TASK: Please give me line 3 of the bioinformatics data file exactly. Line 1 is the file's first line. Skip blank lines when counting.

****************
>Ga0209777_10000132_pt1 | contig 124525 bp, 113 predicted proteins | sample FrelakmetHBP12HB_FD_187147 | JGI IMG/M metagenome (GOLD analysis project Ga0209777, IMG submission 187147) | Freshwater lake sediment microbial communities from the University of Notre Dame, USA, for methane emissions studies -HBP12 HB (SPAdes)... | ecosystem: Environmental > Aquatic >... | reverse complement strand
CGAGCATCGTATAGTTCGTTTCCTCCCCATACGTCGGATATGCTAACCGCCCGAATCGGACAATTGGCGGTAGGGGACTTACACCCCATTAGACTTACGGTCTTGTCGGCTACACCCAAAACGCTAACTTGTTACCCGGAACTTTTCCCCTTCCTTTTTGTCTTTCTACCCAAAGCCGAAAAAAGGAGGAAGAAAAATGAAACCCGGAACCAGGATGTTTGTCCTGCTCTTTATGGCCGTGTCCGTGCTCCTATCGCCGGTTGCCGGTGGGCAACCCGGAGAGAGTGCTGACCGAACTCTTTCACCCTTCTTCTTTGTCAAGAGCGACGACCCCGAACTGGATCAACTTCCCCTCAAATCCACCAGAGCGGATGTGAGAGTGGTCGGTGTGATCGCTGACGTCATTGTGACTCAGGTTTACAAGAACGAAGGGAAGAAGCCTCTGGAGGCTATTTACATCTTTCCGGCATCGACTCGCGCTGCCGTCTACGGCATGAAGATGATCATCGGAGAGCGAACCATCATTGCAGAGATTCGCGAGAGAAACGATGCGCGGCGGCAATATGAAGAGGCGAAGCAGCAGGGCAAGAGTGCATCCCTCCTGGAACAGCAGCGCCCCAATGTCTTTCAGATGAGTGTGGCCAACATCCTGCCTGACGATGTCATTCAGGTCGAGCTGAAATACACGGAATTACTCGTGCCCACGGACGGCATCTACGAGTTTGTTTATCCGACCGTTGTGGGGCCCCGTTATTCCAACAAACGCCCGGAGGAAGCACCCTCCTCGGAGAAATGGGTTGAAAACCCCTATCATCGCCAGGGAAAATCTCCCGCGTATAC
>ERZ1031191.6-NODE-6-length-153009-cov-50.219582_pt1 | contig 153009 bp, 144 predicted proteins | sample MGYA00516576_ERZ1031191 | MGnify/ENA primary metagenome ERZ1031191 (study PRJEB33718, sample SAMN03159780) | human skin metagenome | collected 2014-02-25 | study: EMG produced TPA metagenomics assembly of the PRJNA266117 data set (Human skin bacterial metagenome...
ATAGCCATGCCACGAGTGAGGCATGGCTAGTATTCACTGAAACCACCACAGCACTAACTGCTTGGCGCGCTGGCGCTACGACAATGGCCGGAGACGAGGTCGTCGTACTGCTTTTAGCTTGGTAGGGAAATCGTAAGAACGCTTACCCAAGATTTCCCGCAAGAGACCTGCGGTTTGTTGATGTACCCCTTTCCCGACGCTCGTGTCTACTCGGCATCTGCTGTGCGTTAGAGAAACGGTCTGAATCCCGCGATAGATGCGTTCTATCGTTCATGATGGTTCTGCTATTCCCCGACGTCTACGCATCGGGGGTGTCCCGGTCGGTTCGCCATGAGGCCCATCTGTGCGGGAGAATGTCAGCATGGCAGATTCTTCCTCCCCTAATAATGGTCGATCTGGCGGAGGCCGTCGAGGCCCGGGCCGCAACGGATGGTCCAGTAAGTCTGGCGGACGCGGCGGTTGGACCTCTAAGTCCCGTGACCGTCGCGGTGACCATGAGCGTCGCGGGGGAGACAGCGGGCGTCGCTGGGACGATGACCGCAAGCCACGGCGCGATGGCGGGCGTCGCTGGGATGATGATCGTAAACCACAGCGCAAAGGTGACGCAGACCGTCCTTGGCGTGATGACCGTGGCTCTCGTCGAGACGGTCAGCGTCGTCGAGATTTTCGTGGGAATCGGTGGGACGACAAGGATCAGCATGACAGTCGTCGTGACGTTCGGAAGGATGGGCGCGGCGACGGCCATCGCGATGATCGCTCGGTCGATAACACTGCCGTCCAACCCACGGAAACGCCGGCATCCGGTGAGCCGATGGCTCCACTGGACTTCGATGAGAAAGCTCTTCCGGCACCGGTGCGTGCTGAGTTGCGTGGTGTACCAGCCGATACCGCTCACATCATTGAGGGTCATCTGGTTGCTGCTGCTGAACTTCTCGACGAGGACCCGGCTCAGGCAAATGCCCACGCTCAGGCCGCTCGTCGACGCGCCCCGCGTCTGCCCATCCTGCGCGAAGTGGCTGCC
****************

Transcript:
>ERZ1031191.6-NODE-6-length-153009-cov-50.219582_pt1 | contig 153009 bp, 144 predicted proteins | sample MGYA00516576_ERZ1031191 | MGnify/ENA primary metagenome ERZ1031191 (study PRJEB33718, sample SAMN03159780) | human skin metagenome | collected 2014-02-25 | study: EMG produced TPA metagenomics assembly of the PRJNA266117 data set (Human skin bacterial metagenome...